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Key points

  • Laryngitis is when your larynx (voice box) becomes inflamed.
  • It’s usually caused by an infection.
  • Symptoms may include a sore throat, a fever, hoarseness (a strained, raspy voice) or difficulty swallowing.
  • Acute laryngitis can develop quite suddenly, but it usually gets better on its own. Chronic laryngitis is when your symptoms last for more than three weeks.

Laryngitis is inflammation of your larynx (voice box), usually caused by an infection.

About laryngitis

Laryngitis is when your larynx becomes inflamed. It's often caused by a viral infection.

Your larynx is found at the front of your neck at the level of your 'Adam's apple'. It’s often much easier to notice in men than it is in women. It’s an air passage that extends from your tongue to your wind pipe (trachea) and produces the sounds you make when you speak. It also stops food entering your wind pipe and allows you to breathe.

Illustration showing location of the larynx and surrounding structures

Types of laryngitis

There are two types of laryngitis. Acute laryngitis starts suddenly and will usually go away on its own. This is the most common type of laryngitis. If your symptoms last for more than three weeks, this is known as chronic laryngitis. The term ‘chronic’ refers to how long you may have laryngitis, not to how serious the condition is.

Symptoms of laryngitis

Your symptoms can vary depending on how inflamed your larynx is. The possible symptoms include:

  • hoarseness (a strained, raspy voice)
  • losing your voice (not being able to speak)
  • shortness of breath
  • difficulty swallowing
  • a sore throat
  • a fever

These symptoms aren’t always caused by laryngitis and may be caused by other problems. If you have any of these symptoms and they are persistent, see your GP for advice.

Complications of laryngitis

If you have acute laryngitis, you’re unlikely to have any complications. Chronic laryngitis may make you feel breathless. If you’re struggling with breathing, such as unable to complete a full sentence, you should seek urgent medical attention. Other complications of chronic laryngitis might include the loss of your voice or a chronic cough.

Causes of laryngitis

There are several possible causes of laryngitis which include:

  • a viral infection – acute laryngitis is often linked to another viral infection, such as the common cold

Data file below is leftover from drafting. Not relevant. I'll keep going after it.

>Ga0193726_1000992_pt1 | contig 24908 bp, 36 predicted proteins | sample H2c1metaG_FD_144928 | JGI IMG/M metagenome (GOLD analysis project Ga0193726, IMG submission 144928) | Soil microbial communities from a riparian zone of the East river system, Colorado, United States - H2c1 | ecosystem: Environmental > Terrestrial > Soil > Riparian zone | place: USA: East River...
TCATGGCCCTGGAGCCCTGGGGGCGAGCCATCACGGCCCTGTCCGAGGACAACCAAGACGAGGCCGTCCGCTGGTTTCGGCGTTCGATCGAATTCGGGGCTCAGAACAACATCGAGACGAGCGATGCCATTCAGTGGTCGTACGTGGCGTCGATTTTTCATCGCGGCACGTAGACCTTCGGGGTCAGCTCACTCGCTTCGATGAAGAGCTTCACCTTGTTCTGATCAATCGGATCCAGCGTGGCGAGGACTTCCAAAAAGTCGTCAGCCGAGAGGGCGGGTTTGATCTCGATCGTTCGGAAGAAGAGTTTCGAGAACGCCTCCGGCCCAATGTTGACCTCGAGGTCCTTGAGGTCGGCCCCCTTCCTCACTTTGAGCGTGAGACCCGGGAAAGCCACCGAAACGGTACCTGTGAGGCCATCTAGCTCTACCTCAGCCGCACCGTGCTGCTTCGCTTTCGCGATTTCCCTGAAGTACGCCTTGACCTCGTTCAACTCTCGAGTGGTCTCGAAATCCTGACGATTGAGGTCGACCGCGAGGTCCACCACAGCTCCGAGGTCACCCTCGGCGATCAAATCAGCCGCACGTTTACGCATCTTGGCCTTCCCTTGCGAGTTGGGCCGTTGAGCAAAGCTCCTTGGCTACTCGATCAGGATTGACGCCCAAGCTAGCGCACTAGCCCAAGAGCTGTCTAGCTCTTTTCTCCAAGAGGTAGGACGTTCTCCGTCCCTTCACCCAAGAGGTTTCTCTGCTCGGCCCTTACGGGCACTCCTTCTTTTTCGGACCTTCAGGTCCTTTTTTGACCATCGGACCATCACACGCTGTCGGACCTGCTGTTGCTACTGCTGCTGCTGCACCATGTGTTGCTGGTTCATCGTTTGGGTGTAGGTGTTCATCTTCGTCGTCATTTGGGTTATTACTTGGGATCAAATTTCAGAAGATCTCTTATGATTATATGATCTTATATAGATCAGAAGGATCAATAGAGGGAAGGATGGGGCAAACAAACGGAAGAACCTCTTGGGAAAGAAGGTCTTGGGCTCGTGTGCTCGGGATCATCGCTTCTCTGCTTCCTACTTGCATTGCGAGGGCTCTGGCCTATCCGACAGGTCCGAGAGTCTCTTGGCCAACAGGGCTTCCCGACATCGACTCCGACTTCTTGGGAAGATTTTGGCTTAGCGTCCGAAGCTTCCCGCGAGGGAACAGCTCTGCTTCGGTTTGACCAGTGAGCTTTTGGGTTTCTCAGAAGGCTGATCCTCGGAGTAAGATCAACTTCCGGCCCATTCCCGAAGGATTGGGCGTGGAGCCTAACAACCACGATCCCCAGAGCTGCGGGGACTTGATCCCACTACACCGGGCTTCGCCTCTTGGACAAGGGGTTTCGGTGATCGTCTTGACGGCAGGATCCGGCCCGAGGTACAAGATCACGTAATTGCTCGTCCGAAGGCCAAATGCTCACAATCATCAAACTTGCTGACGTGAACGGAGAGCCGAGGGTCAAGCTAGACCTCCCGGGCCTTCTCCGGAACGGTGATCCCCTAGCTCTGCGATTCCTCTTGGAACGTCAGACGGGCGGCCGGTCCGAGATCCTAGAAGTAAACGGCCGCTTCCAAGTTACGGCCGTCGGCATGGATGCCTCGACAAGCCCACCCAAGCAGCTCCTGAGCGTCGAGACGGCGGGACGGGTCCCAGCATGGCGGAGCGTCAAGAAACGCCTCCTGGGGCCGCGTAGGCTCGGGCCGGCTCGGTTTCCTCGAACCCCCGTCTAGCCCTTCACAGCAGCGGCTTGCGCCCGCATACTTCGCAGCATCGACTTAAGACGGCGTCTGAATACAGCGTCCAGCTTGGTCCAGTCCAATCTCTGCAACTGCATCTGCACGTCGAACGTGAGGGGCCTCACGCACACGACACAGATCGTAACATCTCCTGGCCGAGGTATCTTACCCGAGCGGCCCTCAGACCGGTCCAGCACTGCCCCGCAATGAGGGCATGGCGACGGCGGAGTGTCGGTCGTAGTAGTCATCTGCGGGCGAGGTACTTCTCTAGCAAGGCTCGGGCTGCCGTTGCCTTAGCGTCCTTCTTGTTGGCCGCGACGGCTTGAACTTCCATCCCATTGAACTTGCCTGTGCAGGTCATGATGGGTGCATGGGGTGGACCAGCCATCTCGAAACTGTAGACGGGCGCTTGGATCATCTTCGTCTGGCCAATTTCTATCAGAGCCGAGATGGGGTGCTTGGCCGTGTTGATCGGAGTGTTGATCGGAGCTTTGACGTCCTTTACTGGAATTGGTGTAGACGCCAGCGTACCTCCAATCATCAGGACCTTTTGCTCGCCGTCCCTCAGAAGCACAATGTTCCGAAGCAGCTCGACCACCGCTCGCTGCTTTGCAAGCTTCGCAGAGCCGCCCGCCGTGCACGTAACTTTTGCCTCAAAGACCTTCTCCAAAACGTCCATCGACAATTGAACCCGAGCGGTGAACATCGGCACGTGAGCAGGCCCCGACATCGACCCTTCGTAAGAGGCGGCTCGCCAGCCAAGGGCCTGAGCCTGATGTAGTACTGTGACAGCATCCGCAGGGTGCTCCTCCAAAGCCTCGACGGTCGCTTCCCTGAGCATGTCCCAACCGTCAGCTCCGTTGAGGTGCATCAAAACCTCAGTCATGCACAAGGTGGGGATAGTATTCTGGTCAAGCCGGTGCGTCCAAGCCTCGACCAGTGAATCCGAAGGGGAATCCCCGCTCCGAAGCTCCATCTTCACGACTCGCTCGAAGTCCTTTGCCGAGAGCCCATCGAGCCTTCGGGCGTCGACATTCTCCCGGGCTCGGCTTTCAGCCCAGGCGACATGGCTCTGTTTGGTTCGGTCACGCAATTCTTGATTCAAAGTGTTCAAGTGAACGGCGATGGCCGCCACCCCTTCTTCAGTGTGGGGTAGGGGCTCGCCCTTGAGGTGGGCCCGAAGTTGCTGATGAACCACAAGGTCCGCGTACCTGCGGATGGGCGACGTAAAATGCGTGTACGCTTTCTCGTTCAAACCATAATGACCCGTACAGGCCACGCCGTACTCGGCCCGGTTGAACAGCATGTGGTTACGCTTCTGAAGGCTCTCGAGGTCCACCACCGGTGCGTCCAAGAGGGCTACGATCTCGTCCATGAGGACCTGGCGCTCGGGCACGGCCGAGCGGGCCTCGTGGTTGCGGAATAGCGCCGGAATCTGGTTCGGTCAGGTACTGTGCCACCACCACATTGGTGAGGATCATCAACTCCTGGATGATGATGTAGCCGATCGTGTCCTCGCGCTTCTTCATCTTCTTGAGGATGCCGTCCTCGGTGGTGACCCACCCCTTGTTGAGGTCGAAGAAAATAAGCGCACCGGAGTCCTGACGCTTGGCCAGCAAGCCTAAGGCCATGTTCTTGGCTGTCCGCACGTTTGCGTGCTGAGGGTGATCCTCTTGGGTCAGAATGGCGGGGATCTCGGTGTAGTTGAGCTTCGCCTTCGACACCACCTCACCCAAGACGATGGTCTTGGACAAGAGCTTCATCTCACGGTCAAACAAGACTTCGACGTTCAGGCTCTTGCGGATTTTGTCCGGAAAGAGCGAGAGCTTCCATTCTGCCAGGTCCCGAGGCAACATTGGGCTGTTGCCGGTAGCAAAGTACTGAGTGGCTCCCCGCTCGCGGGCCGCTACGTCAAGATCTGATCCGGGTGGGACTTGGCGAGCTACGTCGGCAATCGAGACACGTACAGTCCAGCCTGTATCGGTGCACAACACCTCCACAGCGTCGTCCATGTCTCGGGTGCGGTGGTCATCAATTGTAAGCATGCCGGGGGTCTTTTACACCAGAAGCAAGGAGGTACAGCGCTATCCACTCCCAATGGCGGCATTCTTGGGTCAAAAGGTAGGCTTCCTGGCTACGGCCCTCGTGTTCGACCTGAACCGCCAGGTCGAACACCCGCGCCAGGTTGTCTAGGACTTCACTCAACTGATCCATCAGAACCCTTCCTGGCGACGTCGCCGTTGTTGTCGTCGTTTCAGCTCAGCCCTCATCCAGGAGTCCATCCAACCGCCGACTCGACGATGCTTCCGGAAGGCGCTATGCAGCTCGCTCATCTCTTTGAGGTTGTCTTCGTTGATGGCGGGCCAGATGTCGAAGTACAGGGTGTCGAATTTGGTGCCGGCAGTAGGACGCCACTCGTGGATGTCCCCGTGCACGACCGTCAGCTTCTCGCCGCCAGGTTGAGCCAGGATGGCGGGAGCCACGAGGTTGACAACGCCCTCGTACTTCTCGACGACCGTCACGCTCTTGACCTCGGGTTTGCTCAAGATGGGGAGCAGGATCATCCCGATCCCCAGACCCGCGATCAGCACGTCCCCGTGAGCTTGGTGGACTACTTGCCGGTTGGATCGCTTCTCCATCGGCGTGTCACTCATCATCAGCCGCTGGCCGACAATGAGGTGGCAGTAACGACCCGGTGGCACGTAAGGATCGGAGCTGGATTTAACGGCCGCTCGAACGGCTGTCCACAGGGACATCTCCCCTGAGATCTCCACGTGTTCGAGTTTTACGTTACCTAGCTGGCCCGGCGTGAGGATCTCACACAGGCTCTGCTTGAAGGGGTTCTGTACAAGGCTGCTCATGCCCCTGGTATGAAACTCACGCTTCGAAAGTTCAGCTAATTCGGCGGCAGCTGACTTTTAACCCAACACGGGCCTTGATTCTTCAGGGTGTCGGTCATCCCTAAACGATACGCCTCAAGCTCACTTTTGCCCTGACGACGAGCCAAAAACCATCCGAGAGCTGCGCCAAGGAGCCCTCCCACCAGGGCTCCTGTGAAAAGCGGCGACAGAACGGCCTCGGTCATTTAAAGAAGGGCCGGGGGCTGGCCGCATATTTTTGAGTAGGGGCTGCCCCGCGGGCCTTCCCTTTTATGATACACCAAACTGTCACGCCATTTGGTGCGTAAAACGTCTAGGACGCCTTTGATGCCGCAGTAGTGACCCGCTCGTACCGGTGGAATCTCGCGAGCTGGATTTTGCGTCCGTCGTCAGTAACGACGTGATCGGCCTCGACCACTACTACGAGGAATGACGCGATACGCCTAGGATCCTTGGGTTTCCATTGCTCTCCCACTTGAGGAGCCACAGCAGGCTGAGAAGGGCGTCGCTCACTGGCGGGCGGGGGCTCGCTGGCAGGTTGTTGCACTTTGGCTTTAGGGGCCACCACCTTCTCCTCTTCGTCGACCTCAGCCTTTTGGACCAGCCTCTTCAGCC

• a bacterial infection
  • over-using your voice – for example, by regularly talking or singing very loudly
  • smoking
  • breathing in irritants such as dust, fumes or chemicals
  • gastro-oesophageal reflux disease (GORD) – a condition where acid from your stomach leaks back up into your oesophagus (the pipe that goes from your mouth to your stomach)
  • a benign (non-cancerous) cyst on your vocal cords
  • an allergic reaction
  • bronchitis
  • the use of asthma inhalers

Diagnosis of laryngitis

Laryngitis can develop quite abruptly, but it usually gets better on its own. If your symptoms last for more than three weeks, see your GP. Your GP may refer you to a doctor who specialises in conditions of the ear, nose and throat (an ENT surgeon).

An ENT surgeon may look down your throat to find out what’s causing your symptoms. This procedure is called a laryngoscopy. It will involve the surgeon examining your larynx using a flexible tube called a laryngoscope. You will be given a local anaesthetic.

If you have a laryngoscopy. Sometimes, a biopsy (a small sample of tissue) may be taken at the same time as a laryngoscopy. If so, you’ll have a general anaesthetic.If you have chronic laryngitis with no clear cause, your surgeon may refer you to a speech therapist. They might be able to give you some exercises to do to help reduce the hoarseness of your voice.

Treatment of laryngitis

Your treatment will depend on your symptoms. Usually, you can treat laryngitis yourself at home. There are several things that you can do to help relieve your symptoms, which are listed below.

  • Try to rest your voice. Your doctor can give you advice on how long you might need to rest your voice for.
  • If you're in pain, take over-the-counter painkillers such as paracetamol or ibuprofen. Always read the patient information leaflet that comes with your medicine and, if you have any questions, ask your pharmacist for advice.
  • Breathe in air with lots of moisture in it. Try inhaling steam or using a humidifier.
  • Make sure you drink enough fluids.
  • If you smoke or drink alcohol, stop, at least until you're feeling better. Maybe it’s time to consider quitting smoking for good?
  • Try not to have drinks that contain caffeine.

Chronic laryngitis may be caused by a separate condition such as GORD or bronchitis. If you have any of these conditions, they will need to be treated. Treatment of any related conditions will help to improve the symptoms of your laryngitis.

Produced by Kuljeet Battoo, Bupa Health Information Team, April 2014.

For answers to frequently asked questions on this topic, see FAQs.

For sources and links to further information, see Resources.

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  • This information was published by Bupa's Health Information Team and is based on reputable sources of medical evidence. It has been reviewed by appropriate medical or clinical professionals. Photos are only for illustrative purposes and do not reflect every presentation of a condition. The content is intended only for general information and does not replace the need for personal advice from a qualified health professional. For more details on how we produce our content and its sources, visit the about our health information page.

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